While it is certainly true that there is no necessary link between zones of conflict, in our increasingly globalised and inter- dependent world, proliferators do seem to pay attention to what goes on elsewhere. Indians point to the toleration of Israel's nuclear arsenal and to the appeasement of North Korea in 1994. Who can doubt that Iraq will argue that sanctions aimed at preventing it from acquiring weapons of mass destruction should be lifted now that India has become a nuclear power and has been allowed to go relatively scot-free. Iran and North Korea would be foolish not to derive succour from India's `success'. Eroding the global norm against proliferation will be easier for the followers. 

The fourth and related proposition is that there is no effective way to halt proliferation, so why damage international stability by imposing sanctions or waste diplomatic time by negotiating obsolete arms control agreements? If you believe in a free market, then let the nuclear chips fall where they may. 

This pre-emptively defeatist attitude may well make sense as the norm against proliferation fails more completely, but for the time being it risks becoming a self-fulfilling prophecy. In such a world, Japan, Taiwan, Iran, Iraq, or Libya are bound to have nuclear weapons. The risk of using nuclear weapons will grow, just when we thought we were making progress in reducing arsenals and some countries declared unilateral nuclear disarmament. 

In the end, the purpose of sanctions and treaties is to reinforce that global norm against proliferation. Sanctions and treaties are also key parts of shaping an international rule of law and structures of order. It is odd when the same people in the developing world who want greater control of the global financial system say they do not want greater control of weapons of mass destruction. Sanctions are imperfect diplomatic tools, but anyone who has raised children or tried to run a company (let alone a country) will know that a key principle of good government is not to ``make the best the enemy of the good''.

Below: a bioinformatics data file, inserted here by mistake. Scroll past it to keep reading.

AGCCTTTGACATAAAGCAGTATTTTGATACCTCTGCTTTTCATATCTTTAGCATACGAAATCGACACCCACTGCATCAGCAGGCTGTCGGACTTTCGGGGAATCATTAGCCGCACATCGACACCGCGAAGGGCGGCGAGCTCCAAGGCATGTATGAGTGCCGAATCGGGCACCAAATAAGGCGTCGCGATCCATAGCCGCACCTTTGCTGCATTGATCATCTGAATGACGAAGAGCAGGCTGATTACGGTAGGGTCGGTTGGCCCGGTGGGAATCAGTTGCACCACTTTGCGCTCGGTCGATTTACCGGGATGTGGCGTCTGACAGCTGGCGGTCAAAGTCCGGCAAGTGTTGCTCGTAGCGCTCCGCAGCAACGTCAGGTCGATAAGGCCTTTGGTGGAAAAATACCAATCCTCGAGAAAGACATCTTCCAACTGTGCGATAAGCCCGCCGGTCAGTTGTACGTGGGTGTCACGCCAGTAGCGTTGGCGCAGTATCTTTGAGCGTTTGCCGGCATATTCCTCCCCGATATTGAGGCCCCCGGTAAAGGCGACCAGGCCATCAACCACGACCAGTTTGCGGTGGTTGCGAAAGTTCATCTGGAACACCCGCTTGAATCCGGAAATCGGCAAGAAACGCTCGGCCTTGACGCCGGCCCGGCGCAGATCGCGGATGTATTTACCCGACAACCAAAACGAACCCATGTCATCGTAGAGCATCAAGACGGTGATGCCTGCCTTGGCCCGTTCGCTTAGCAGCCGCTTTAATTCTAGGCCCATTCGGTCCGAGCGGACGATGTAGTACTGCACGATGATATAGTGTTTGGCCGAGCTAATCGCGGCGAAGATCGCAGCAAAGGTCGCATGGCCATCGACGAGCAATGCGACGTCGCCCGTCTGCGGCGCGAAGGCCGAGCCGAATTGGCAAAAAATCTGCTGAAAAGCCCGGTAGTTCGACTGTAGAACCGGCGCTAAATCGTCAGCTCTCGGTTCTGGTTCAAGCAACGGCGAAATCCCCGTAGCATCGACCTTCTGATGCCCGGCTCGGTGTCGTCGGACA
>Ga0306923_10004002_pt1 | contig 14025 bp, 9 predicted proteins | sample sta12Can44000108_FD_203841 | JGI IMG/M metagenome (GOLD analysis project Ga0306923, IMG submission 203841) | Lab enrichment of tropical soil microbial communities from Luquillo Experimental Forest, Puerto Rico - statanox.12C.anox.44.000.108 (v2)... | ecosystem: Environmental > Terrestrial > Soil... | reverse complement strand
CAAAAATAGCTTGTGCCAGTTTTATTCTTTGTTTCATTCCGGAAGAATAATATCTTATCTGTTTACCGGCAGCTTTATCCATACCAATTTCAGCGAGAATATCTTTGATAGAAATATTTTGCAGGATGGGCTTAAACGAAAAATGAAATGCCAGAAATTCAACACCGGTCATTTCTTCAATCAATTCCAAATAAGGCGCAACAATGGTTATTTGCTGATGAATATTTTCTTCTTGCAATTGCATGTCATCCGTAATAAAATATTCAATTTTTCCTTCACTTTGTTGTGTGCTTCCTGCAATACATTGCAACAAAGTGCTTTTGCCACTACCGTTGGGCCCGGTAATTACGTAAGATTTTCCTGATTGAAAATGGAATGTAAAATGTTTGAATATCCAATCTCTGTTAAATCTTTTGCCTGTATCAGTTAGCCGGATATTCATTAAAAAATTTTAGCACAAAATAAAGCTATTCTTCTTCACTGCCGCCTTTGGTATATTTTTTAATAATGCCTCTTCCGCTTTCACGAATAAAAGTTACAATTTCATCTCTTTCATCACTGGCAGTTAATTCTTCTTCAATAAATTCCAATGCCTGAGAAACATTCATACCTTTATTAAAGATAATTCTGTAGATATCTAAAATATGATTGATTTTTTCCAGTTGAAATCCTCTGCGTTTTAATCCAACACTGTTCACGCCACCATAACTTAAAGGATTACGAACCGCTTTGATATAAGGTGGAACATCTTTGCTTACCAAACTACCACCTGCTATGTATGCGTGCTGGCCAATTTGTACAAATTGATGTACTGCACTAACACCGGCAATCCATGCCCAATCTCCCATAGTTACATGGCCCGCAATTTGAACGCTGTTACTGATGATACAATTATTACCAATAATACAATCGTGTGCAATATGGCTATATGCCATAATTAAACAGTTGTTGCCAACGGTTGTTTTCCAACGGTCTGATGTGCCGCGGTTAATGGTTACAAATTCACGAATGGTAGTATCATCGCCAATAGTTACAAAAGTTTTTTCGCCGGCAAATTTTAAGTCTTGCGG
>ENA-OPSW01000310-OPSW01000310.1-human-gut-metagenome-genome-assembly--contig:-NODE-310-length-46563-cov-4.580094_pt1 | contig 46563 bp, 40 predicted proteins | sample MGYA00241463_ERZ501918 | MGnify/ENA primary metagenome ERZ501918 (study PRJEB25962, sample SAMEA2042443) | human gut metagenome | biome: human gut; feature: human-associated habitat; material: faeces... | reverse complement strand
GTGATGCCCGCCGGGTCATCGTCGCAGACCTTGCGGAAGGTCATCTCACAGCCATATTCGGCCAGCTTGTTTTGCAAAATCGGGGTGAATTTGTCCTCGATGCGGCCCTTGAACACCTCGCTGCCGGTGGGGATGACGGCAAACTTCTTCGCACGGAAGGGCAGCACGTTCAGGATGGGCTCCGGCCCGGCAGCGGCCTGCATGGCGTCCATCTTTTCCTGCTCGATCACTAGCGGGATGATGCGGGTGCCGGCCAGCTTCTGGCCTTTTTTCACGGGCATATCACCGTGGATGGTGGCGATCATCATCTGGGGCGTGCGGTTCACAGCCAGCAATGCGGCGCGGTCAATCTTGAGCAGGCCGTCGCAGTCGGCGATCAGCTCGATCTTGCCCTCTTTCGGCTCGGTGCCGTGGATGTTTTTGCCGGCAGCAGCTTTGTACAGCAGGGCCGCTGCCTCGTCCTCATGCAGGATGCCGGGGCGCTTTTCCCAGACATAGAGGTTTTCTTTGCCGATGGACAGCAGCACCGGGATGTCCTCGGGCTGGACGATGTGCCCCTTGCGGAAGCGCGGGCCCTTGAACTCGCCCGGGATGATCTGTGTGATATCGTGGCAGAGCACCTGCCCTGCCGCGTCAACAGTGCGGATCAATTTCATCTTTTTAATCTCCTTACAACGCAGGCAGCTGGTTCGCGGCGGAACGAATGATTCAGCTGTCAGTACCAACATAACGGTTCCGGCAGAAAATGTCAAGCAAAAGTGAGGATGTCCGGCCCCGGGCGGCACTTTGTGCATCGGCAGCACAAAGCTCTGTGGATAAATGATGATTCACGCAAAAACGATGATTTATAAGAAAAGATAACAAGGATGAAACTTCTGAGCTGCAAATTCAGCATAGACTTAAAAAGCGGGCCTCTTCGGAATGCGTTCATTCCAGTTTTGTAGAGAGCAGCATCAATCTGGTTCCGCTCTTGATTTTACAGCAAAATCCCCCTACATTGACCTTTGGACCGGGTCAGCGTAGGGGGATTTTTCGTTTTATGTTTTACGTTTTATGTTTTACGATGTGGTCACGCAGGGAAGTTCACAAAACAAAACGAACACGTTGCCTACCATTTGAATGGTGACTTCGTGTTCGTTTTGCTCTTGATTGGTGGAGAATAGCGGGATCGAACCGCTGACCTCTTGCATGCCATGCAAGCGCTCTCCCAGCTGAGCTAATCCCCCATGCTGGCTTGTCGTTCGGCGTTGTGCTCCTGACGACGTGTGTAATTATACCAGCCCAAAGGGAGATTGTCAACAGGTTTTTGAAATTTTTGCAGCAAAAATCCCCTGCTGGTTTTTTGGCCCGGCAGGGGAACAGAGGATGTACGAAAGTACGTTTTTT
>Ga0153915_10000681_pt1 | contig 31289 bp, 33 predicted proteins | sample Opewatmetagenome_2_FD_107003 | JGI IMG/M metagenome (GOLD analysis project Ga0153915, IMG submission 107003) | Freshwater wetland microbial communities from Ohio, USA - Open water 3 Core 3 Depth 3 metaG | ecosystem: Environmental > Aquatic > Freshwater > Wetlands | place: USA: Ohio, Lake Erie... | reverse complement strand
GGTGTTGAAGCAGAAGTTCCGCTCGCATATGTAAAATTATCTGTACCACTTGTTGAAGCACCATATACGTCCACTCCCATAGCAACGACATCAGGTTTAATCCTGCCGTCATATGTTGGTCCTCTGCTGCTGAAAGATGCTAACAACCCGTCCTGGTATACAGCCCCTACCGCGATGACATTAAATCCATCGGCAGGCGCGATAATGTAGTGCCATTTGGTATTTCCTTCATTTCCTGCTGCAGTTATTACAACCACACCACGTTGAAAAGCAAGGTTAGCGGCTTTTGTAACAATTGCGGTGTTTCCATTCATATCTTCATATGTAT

A useful way to judge the extent to which one wants to still fight the good fight against proliferation is to imagine what happens when the struggle is lost. Do East Asians believe they will be richer and safer with a nuclear armed Japan, Taiwan, Indonesia or even Singapore? Will inhabitants of the West Asia and the Gulf feel safer with nuclear weapons in the hands of Iran, Iraq, or even Libya or Syria? 

Some of these countries might prefer to be left alone to sort out their own disputes, and in such a world of nuclear proliferation, that is precisely what will happen. As the U.S. and the Europeans recoil from the risks of helping sort out regional disputes that will have acquired a nuclear dimension, the era of globalisation may be curtly aborted. Some may welcome such a trend, but those who sustain the least damage will be the already rich of the Atlantic world. 

(The writer is Director of Studies at the International Institute for Strategic Studies, London).